The default knee-jerk reaction of linear thinking can be fatal for an organization seeking to adapt to continually evolving macro and micro shifts in the market, the population and society overall. Here’s another way to look at it. Consider what you see in a kaleidoscope as you turn the lens and see elements of the image come together, merge, separate and disappear. There is a repetitive pattern and interdependence among each of the elements, all of which are necessary to ensure the system functions as expected and hoped for (even without knowing or seeing all of the interplays). The elements have relationships with each other (antagonist or protagonist). Even when they seem to separate or even disappear, they still have influence and interdependence. When we don’t consider or recognize all the related and inter-connected influences and dependencies, we unknowingly impact other parts of the system or systems creating unintended consequences.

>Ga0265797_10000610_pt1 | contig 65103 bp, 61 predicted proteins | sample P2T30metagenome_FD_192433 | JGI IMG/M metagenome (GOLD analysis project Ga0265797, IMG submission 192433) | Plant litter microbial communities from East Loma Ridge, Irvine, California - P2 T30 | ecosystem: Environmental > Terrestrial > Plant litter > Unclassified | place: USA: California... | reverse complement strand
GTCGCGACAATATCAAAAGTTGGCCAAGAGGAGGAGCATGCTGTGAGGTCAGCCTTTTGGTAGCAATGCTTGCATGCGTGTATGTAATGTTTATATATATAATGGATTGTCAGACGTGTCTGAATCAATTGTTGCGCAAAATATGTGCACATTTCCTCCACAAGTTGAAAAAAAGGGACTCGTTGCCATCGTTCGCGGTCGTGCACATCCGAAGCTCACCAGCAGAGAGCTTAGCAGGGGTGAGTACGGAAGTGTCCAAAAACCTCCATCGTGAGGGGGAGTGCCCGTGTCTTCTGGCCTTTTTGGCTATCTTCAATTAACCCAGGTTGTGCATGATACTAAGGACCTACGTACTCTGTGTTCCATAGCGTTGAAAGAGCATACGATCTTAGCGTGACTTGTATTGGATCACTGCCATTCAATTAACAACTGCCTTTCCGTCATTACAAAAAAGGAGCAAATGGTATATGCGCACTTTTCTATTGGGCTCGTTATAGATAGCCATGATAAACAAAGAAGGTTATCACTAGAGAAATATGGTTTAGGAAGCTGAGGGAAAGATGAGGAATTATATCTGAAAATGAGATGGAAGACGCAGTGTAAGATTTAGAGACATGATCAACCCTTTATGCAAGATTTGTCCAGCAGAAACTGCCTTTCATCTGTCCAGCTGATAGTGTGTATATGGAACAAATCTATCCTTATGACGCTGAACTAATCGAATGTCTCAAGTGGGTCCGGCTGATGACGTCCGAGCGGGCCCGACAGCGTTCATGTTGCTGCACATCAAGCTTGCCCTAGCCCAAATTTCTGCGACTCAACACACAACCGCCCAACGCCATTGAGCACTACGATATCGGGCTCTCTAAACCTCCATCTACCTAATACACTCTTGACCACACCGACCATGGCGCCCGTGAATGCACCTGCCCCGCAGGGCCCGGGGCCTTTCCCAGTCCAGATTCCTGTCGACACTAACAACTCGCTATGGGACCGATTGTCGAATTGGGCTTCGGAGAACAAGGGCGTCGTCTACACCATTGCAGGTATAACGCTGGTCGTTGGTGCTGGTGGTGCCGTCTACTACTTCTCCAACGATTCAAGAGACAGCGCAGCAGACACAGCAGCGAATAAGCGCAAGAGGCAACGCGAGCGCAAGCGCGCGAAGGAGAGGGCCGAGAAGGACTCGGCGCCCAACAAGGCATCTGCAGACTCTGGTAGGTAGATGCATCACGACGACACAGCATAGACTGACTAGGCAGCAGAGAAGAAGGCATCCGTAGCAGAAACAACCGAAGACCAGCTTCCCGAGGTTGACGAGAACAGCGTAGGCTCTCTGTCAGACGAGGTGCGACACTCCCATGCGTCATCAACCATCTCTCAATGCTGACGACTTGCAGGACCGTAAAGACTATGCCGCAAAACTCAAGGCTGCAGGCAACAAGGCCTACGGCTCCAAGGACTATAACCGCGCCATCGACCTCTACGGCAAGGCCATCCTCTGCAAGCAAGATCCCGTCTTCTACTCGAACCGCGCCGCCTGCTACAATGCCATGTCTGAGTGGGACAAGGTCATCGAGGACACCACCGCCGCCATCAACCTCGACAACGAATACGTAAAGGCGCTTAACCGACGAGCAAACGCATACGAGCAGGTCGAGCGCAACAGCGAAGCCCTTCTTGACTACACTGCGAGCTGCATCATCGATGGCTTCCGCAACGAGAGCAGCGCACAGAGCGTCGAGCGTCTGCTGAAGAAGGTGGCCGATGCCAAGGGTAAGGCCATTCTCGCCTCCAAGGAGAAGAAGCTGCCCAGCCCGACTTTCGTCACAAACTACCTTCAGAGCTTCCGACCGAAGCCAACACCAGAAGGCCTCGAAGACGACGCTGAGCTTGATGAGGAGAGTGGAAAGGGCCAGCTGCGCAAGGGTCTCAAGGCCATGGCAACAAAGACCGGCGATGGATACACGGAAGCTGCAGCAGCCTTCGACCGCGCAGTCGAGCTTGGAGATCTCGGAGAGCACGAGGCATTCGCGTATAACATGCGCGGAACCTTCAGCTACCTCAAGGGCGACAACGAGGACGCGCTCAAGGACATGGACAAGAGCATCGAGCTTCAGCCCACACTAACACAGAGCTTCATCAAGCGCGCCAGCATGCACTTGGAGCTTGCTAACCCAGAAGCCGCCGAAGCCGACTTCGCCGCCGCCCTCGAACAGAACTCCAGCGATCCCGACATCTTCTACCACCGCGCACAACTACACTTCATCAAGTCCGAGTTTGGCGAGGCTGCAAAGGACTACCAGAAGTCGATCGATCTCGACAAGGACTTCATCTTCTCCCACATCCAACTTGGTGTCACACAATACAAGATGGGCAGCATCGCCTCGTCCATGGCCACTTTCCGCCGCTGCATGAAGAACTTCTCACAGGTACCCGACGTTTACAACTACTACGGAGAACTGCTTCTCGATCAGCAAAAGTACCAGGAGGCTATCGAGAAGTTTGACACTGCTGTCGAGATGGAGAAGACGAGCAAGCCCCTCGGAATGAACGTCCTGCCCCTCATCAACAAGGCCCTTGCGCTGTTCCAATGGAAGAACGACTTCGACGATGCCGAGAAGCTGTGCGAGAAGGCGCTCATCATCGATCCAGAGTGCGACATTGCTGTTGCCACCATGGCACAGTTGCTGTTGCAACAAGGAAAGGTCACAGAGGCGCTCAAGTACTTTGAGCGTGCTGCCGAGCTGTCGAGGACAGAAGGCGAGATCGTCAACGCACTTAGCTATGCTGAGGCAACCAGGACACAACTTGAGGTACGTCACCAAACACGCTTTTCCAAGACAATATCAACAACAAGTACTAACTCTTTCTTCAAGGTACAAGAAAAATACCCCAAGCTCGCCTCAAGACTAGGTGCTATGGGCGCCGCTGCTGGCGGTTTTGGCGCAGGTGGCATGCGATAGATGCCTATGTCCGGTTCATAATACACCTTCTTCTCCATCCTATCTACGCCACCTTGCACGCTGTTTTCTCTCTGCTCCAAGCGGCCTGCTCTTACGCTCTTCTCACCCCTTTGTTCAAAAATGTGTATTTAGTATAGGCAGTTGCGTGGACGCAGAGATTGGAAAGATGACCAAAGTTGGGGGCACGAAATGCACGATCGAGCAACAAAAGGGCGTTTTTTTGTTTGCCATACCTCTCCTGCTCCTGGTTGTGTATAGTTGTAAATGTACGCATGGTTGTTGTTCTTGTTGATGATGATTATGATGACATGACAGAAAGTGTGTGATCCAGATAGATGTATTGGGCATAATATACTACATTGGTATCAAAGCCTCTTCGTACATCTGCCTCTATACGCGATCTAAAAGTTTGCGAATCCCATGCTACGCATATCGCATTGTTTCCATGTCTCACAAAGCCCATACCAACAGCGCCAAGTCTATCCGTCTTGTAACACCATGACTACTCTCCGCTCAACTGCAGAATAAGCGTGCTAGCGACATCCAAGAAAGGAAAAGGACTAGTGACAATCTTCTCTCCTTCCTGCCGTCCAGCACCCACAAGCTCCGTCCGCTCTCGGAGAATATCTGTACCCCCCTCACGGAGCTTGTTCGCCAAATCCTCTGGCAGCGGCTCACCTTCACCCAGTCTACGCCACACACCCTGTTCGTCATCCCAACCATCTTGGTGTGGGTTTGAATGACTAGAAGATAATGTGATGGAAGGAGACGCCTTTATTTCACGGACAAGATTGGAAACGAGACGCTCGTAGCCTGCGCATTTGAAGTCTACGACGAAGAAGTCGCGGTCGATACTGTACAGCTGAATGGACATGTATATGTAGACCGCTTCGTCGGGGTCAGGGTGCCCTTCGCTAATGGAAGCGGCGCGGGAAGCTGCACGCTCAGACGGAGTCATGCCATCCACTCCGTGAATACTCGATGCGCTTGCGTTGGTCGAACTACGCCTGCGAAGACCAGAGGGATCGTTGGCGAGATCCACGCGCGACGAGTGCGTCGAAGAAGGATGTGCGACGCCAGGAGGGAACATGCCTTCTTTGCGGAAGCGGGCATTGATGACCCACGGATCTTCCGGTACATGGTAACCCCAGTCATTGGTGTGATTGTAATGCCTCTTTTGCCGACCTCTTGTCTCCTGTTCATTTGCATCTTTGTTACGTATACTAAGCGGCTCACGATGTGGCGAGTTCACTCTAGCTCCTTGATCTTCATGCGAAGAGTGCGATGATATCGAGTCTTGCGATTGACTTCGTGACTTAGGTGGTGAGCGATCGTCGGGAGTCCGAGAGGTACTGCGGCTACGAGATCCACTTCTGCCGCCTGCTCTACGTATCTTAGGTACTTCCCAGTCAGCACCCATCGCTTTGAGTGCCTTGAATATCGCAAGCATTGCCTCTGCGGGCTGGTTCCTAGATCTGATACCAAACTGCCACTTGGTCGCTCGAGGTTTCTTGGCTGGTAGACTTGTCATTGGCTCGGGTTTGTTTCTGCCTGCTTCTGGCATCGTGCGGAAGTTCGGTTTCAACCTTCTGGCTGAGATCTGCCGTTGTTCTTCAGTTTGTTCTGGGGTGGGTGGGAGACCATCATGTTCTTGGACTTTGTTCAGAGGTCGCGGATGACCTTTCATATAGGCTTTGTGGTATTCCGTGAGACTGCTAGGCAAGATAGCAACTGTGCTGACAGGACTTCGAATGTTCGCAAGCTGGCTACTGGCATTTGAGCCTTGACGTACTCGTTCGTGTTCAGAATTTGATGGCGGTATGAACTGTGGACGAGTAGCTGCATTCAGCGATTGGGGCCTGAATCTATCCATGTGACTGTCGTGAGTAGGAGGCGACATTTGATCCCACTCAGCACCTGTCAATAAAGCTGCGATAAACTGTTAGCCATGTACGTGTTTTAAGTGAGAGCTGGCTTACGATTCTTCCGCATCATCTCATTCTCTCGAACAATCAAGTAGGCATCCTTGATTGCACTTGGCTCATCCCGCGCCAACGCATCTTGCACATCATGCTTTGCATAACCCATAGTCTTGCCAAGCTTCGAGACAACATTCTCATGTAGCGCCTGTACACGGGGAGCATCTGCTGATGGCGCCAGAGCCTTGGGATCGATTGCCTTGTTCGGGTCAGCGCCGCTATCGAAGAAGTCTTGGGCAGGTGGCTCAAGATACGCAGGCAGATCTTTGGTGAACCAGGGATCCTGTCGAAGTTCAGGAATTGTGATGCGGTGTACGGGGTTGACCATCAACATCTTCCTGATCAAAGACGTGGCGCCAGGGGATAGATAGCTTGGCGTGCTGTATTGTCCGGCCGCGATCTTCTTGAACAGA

Our Economy and Its Interdependent Systems

Consumer sentiment has consistently been in the tank for the past year, only recently has it begun to improve. Price gouging, high-interest rates, the ever-increasing cost of feeding a family and seemingly unending inflation have caused most people to feel unhappy and frustrated, if not downright fearful of the future. Add to the mix higher taxes, illogical increasing and decreasing petrol costs, new or increasing fees for carryon or checked luggage, streaming subscription cost increases and so much more — all feeding into mitigating any salary gains workers across the spectrum might have received.